One of the key features of virtual reality is presence. Whenever I think of VR, I go back to the first encounter with an enemy in Resident Evil 7. Fairly frightening, but not all that extreme, as encounters go. But when I replayed it in VR, it felt totally different. The sense of scale, of being in the space, was on another level. I distinctly remember feeling the distance between myself and the threat, and feeling a sense of pressure as that distant slowly closed. This element of presence is the core of the potential VR has for the future of Fatal Frame. It complements the core mechanic that makes Fatal Frame unique—waiting until just the right moment, no matter how close the spirit is, before taking the shot. Unfortunately, if Nintendo retains its rights to the series, VR seems unlikely, but we can always hope.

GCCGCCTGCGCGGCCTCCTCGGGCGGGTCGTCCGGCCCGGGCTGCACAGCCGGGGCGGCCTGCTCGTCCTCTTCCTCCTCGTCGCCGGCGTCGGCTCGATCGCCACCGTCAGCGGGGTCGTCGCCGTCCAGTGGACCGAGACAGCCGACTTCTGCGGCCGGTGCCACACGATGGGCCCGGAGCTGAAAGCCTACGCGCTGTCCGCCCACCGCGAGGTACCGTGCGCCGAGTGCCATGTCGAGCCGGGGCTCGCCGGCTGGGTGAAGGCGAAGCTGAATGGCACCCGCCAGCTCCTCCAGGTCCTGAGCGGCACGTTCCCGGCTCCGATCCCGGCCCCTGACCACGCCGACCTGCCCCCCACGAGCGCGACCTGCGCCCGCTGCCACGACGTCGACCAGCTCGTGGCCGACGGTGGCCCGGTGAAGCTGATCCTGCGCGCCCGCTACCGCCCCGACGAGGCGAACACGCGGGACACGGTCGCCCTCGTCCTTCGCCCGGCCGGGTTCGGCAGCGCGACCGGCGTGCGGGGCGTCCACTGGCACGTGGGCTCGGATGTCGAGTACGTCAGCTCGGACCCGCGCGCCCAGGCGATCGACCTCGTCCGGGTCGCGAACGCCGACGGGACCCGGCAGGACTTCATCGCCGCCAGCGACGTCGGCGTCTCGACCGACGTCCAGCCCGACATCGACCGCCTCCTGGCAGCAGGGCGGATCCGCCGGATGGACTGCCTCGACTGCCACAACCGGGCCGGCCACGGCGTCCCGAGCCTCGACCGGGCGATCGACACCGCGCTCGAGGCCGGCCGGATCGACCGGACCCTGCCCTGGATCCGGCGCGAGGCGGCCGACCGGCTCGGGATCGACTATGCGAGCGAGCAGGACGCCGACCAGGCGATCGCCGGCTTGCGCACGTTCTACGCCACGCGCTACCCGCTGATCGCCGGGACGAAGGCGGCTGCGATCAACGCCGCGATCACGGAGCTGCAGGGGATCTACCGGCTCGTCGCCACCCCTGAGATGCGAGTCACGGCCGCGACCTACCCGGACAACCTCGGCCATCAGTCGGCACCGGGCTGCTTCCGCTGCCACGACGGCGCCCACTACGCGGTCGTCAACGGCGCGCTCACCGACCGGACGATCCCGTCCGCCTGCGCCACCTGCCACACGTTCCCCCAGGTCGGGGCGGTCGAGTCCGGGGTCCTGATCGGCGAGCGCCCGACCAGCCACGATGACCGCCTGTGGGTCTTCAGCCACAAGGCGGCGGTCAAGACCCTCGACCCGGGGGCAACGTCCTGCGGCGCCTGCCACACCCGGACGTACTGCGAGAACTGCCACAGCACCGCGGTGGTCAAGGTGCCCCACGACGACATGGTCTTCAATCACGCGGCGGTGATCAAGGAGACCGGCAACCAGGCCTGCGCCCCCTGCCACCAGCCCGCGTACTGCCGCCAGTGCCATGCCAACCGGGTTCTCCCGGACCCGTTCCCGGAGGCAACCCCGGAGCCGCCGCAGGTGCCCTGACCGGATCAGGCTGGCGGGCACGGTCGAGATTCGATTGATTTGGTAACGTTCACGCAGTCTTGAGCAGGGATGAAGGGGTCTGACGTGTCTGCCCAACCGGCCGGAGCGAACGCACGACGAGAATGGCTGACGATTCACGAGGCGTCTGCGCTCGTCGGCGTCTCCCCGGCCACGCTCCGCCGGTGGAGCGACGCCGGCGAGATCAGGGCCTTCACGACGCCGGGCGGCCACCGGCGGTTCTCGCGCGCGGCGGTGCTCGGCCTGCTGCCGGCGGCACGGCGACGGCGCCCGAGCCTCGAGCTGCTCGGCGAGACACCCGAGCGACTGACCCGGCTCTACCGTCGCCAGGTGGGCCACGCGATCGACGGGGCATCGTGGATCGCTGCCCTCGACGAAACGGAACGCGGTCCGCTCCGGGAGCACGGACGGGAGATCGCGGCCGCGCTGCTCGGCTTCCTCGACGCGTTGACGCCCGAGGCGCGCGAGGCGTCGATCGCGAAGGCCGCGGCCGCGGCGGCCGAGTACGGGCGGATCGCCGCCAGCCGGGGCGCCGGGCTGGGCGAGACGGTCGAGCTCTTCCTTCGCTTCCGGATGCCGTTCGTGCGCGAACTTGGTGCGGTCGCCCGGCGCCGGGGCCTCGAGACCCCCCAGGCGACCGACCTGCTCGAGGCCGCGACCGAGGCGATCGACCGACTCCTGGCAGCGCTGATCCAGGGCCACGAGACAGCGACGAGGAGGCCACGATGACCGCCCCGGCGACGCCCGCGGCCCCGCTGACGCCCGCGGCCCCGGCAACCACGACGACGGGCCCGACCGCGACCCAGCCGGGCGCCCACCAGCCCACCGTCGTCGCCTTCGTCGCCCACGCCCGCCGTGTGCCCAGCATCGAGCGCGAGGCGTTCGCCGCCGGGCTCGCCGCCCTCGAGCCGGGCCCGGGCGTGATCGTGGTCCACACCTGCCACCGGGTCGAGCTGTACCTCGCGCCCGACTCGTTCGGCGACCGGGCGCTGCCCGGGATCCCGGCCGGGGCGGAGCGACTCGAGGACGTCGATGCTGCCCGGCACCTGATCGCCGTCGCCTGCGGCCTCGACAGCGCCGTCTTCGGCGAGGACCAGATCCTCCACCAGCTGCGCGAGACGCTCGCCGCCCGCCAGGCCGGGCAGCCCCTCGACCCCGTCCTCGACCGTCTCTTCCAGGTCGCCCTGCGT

The other main technological achievement that gives us cause for excitement is the Nintendo Switch. Fatal Frame has already implemented camera controllers with Spirit Camera and Maiden of Black Water. Although the Wii U gamepad feels a bit clunky (and a bit heavy) at times, using it as a camera is surprisingly smooth once you get used to it. One point of contention seems to be motion controls, which some users find satisfying while others find unintuitive. The Switch offers a much lighter apparatus and a better screen, making it easier to handle in general. Moreover, the Joy-Cons have precise enough motion controls that there’s strong potential for some crisp, clean spirit photography. It’s unclear exactly what this might look like, seeing as there would need to be support for both docked and undocked play, but the Switch carries with it the capability to please both those who enjoy motion controls and those who would rather aim via more traditional means.